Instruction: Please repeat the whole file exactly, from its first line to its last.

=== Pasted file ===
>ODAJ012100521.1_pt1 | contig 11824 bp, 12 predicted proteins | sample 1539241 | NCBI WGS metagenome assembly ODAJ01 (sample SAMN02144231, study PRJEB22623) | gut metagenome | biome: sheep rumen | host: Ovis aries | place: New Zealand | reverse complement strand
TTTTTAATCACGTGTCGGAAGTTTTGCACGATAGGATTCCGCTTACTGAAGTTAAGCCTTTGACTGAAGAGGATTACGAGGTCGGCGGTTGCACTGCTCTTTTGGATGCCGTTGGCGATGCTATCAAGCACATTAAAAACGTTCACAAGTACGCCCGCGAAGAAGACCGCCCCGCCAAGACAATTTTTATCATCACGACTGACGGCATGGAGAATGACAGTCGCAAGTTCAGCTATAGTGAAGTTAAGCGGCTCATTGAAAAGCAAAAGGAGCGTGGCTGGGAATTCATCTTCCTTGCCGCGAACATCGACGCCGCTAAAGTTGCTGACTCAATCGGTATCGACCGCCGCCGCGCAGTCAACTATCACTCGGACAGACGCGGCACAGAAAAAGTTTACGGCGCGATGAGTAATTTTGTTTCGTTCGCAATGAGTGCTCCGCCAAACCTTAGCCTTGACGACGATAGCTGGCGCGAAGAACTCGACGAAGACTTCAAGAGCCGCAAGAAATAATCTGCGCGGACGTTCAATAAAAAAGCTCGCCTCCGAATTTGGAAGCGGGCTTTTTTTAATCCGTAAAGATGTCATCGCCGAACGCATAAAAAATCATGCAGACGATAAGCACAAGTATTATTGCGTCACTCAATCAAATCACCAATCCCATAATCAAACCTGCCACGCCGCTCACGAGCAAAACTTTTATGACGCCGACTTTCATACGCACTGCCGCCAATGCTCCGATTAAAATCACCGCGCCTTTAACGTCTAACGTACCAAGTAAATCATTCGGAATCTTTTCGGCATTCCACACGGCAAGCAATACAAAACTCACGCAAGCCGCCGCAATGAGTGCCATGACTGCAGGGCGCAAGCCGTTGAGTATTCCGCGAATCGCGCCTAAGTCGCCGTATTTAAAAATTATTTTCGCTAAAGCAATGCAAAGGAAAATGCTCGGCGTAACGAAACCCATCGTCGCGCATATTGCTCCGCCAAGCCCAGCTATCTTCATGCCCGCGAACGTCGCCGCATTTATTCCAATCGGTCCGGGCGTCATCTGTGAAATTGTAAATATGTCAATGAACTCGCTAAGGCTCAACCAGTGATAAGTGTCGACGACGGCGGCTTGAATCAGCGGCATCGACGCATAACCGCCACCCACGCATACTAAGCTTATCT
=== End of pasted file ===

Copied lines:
>ODAJ012100521.1_pt1 | contig 11824 bp, 12 predicted proteins | sample 1539241 | NCBI WGS metagenome assembly ODAJ01 (sample SAMN02144231, study PRJEB22623) | gut metagenome | biome: sheep rumen | host: Ovis aries | place: New Zealand | reverse complement strand
TTTTTAATCACGTGTCGGAAGTTTTGCACGATAGGATTCCGCTTACTGAAGTTAAGCCTTTGACTGAAGAGGATTACGAGGTCGGCGGTTGCACTGCTCTTTTGGATGCCGTTGGCGATGCTATCAAGCACATTAAAAACGTTCACAAGTACGCCCGCGAAGAAGACCGCCCCGCCAAGACAATTTTTATCATCACGACTGACGGCATGGAGAATGACAGTCGCAAGTTCAGCTATAGTGAAGTTAAGCGGCTCATTGAAAAGCAAAAGGAGCGTGGCTGGGAATTCATCTTCCTTGCCGCGAACATCGACGCCGCTAAAGTTGCTGACTCAATCGGTATCGACCGCCGCCGCGCAGTCAACTATCACTCGGACAGACGCGGCACAGAAAAAGTTTACGGCGCGATGAGTAATTTTGTTTCGTTCGCAATGAGTGCTCCGCCAAACCTTAGCCTTGACGACGATAGCTGGCGCGAAGAACTCGACGAAGACTTCAAGAGCCGCAAGAAATAATCTGCGCGGACGTTCAATAAAAAAGCTCGCCTCCGAATTTGGAAGCGGGCTTTTTTTAATCCGTAAAGATGTCATCGCCGAACGCATAAAAAATCATGCAGACGATAAGCACAAGTATTATTGCGTCACTCAATCAAATCACCAATCCCATAATCAAACCTGCCACGCCGCTCACGAGCAAAACTTTTATGACGCCGACTTTCATACGCACTGCCGCCAATGCTCCGATTAAAATCACCGCGCCTTTAACGTCTAACGTACCAAGTAAATCATTCGGAATCTTTTCGGCATTCCACACGGCAAGCAATACAAAACTCACGCAAGCCGCCGCAATGAGTGCCATGACTGCAGGGCGCAAGCCGTTGAGTATTCCGCGAATCGCGCCTAAGTCGCCGTATTTAAAAATTATTTTCGCTAAAGCAATGCAAAGGAAAATGCTCGGCGTAACGAAACCCATCGTCGCGCATATTGCTCCGCCAAGCCCAGCTATCTTCATGCCCGCGAACGTCGCCGCATTTATTCCAATCGGTCCGGGCGTCATCTGTGAAATTGTAAATATGTCAATGAACTCGCTAAGGCTCAACCAGTGATAAGTGTCGACGACGGCGGCTTGAATCAGCGGCATCGACGCATAACCGCCACCCACGCATACTAAGCTTATCT